Just What the Doctor Ordered

Did you ever think an ear of corn would save your life? Or that eating bananas might protect you from hepatitis B or save millions of children in underdeveloped countries from a deadly form of diarrhea? Welcome to the wonderful... Read More

Dying to See the Outcome

As most people are now aware, there is in this country a severe and growing shortage of cadaveric human organs available for transplantation. Every year, for at least the past 30 years, the number of patients needing an organ transplant... Read More

Red & Blue Feud Resumes

LOS ANGELES -- Like a lot of people, I spent the days after the 2000 presidential election blinking incomprehensibly at that remarkable Red-Blue electoral map of the Polarized States of America. It's still up on my office wall, complete with... Read More

Next Time, Don't Blink

The saga of John Walker Lindh's legal battles came to an end last week with Lindh pleading guilty to two of the government's ten counts against him, and agreeing to serve what will probably amount to 20 years in prison... Read More

Great Alaskan Shootout

Alaska's surface pitches and yaws as the temperature bubbles above and below, freezing and thawing as it has been for millennia. The land, ice and ecosystem respond to those temperature swings. In 1976-77, Alaska's average surface temperature jumped up and... Read More

Dumb Mobs

Howard Rheingold, a leading chronicler of the phenomenon of community on the Internet, has entitled his forthcoming book, Smart Mobs. It describes the power that Internet technology gives people to gather into swarms suddenly and spontaneously. However, he cautions Read More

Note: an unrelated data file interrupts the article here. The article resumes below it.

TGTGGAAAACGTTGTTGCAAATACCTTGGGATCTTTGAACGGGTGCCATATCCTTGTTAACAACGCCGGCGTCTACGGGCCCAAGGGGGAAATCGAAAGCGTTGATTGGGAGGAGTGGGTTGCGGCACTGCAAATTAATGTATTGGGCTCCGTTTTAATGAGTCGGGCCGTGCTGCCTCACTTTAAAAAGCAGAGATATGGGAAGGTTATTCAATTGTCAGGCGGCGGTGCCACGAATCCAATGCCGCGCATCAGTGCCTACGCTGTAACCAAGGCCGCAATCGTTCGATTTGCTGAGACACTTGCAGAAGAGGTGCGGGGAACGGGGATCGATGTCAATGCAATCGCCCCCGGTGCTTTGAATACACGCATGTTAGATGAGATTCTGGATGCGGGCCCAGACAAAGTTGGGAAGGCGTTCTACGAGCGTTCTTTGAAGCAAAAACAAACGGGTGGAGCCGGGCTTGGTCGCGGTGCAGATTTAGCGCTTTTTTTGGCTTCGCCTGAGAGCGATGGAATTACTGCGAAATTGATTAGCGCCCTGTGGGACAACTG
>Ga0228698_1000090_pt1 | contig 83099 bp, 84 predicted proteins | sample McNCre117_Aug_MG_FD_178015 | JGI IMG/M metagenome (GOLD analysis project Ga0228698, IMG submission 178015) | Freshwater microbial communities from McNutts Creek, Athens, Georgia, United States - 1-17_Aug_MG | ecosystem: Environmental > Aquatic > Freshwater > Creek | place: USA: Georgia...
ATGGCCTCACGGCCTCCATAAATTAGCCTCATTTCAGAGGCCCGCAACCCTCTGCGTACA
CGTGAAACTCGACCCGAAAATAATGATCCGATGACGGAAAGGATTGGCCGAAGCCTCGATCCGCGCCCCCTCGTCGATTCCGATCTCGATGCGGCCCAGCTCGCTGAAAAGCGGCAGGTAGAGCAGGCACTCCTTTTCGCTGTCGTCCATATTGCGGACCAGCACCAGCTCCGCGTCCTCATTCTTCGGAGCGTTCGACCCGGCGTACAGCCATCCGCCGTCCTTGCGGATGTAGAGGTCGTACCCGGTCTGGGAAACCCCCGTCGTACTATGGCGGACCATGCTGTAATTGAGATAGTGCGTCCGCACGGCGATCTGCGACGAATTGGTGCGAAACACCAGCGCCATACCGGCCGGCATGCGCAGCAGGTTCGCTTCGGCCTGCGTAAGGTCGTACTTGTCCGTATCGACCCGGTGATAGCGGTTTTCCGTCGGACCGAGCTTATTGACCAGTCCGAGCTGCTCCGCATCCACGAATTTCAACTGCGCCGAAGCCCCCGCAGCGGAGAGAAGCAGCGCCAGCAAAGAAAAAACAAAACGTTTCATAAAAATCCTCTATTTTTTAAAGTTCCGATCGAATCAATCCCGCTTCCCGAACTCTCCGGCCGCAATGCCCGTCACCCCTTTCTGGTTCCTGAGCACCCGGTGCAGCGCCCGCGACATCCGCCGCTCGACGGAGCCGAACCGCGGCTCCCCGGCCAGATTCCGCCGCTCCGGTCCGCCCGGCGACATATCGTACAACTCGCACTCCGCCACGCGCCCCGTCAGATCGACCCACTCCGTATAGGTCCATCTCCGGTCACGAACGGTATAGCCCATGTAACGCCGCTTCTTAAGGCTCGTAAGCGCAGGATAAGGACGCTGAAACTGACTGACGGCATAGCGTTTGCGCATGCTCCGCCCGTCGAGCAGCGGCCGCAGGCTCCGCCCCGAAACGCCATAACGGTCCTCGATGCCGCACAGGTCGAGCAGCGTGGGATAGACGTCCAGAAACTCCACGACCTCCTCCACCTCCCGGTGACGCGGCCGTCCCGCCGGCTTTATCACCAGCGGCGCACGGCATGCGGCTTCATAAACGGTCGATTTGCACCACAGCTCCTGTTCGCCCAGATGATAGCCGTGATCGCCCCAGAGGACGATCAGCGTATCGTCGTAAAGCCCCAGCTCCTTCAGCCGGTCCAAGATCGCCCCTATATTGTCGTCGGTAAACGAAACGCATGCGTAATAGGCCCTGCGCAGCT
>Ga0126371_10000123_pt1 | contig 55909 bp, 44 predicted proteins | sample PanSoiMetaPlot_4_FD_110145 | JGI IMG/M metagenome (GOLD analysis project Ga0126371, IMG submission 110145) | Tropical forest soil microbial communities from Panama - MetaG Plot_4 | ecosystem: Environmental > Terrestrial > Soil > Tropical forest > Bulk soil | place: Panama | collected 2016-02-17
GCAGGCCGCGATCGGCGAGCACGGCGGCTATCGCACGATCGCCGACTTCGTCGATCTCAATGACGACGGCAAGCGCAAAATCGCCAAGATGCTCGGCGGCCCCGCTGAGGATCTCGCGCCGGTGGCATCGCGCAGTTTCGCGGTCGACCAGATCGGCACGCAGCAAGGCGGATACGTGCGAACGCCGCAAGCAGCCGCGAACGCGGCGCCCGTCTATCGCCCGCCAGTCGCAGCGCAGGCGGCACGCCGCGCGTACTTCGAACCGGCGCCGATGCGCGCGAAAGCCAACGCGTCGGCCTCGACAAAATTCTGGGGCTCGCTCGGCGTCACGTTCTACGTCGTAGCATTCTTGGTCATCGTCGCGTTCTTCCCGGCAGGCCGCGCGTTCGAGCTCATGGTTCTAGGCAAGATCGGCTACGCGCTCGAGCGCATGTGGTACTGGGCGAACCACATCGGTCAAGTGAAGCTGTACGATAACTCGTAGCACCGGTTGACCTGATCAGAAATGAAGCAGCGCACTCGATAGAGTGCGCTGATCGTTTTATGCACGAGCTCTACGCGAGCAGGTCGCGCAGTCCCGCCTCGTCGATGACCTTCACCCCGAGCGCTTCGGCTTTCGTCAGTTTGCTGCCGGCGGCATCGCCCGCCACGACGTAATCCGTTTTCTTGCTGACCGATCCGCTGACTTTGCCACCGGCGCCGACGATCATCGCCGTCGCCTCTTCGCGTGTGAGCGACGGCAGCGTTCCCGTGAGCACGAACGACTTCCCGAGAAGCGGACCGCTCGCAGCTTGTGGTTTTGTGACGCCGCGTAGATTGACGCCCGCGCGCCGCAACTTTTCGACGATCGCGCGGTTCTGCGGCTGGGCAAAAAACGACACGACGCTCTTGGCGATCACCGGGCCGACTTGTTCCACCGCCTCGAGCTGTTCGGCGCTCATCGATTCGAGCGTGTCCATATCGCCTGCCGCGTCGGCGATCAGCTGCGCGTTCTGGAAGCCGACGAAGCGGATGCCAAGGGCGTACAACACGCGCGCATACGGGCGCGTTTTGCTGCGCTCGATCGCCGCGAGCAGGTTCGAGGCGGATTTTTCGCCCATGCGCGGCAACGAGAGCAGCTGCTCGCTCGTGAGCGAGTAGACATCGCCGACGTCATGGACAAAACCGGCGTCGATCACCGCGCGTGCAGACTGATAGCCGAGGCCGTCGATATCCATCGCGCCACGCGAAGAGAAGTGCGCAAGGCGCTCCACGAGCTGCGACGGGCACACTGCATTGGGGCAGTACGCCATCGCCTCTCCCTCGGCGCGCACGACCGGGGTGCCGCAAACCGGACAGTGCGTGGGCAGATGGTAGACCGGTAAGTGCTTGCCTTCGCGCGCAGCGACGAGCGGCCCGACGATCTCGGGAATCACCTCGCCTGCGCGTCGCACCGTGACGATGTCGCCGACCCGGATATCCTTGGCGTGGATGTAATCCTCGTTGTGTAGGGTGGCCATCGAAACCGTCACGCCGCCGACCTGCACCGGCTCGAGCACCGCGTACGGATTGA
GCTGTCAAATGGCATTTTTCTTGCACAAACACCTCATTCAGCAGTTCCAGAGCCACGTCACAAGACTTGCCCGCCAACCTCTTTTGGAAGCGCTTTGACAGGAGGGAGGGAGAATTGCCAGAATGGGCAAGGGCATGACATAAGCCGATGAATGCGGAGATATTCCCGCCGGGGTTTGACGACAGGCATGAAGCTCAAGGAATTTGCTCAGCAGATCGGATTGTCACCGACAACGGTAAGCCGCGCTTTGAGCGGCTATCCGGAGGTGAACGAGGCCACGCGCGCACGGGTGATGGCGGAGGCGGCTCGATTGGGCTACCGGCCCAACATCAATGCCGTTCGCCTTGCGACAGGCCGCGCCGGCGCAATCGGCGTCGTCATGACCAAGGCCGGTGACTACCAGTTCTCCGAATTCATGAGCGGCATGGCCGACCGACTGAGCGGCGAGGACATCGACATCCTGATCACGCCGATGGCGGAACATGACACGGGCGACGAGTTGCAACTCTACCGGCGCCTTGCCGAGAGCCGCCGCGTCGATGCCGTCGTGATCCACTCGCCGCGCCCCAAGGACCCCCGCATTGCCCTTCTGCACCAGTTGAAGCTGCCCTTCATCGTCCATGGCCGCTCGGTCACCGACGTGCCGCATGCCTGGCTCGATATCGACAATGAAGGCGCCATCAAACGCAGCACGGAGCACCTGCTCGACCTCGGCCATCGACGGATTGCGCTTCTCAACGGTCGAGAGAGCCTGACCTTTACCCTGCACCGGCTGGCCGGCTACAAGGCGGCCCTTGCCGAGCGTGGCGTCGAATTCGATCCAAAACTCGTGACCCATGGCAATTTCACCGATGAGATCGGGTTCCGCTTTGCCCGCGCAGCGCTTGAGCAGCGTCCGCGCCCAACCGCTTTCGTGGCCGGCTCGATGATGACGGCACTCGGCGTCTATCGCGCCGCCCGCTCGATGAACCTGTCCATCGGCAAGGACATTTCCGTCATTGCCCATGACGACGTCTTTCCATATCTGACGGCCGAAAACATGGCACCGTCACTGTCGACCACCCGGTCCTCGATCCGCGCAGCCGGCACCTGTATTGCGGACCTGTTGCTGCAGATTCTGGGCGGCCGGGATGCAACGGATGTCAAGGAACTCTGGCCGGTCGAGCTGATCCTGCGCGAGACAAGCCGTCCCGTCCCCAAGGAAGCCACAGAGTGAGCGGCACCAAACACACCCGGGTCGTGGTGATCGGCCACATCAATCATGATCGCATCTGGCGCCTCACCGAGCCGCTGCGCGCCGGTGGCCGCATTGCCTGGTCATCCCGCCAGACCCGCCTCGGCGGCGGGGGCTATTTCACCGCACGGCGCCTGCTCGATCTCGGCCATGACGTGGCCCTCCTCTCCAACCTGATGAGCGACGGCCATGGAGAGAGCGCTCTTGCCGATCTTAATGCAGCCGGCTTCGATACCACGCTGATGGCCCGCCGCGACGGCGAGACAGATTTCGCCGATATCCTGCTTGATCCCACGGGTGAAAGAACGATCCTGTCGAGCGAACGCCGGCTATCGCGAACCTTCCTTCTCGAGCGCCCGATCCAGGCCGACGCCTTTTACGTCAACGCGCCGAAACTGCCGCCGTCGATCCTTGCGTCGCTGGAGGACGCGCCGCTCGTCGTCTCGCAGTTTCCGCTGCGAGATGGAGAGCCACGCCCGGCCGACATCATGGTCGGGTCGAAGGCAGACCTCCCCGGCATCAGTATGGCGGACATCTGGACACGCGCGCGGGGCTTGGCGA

Women Beware

Editor's note: The Environmental Working Group and other such activists must be feeling pretty smug this week, as regulators from the Food and Drug Administration sit cooped up in a suburban Maryland hotel reviewing, for three days, their own brand... Read More

Unfogging the Future

Sometimes the federal government does something right. And I have proof. The proof is in this report on future technologies, now available in a pre-publication PDF version. (Warning: huge PDF file; broadband connection, or great patience, recommended.) The report, Read More

Sunny Cali-fear-nia

Fears over the alleged catastrophic effects due to man-made greenhouse gases continues to terrorize Californians. Assembly Bill 1058, authored by Assemblywoman Fran Pavley (D-Woodland Hills), and signed by Gov. Gray Davis "instructs" the California Air Resources Bo Read More

California's Dreaming

Things are about to get ugly in California. And we don't mean the worsening situation surrounding the egregious MTV chronicle of the Ozzie Osbourne family or the shocking revelations surrounding the depraved murder of little Samantha Runnuin by the current... Read More

Chicken Little, Redux

At this time of national questioning about the economy and foreign policy, it's critical to recognize a simple truth about U.S. national security policy. Resolve - even, or especially, in the face of harsh criticism - can pay off handsomely.... Read More

Tales of the Hyperspectral

A technology that has roots in the civilian space program is turning out to be highly relevant to national security and the war on terrorism. This technology is hyperspectral imaging. As the name implies, it is well-suited for perceiving things... Read More

Your Money For Your Life

As the stock market falls for the third straight year -- something that hasn't happened since 1941 -- I get asked three questions: 1. When will it end? 2. Why is it happening? 3. What should I do? The third... Read More

Relax, We're Winning

A recent survey found only one in three Americans think the US is winning the war on terror. But what do most Americans consider a victory? Most likely, it's the confirmed death of Osama bin Laden. Bin Laden is just... Read More

Just Ask the Experts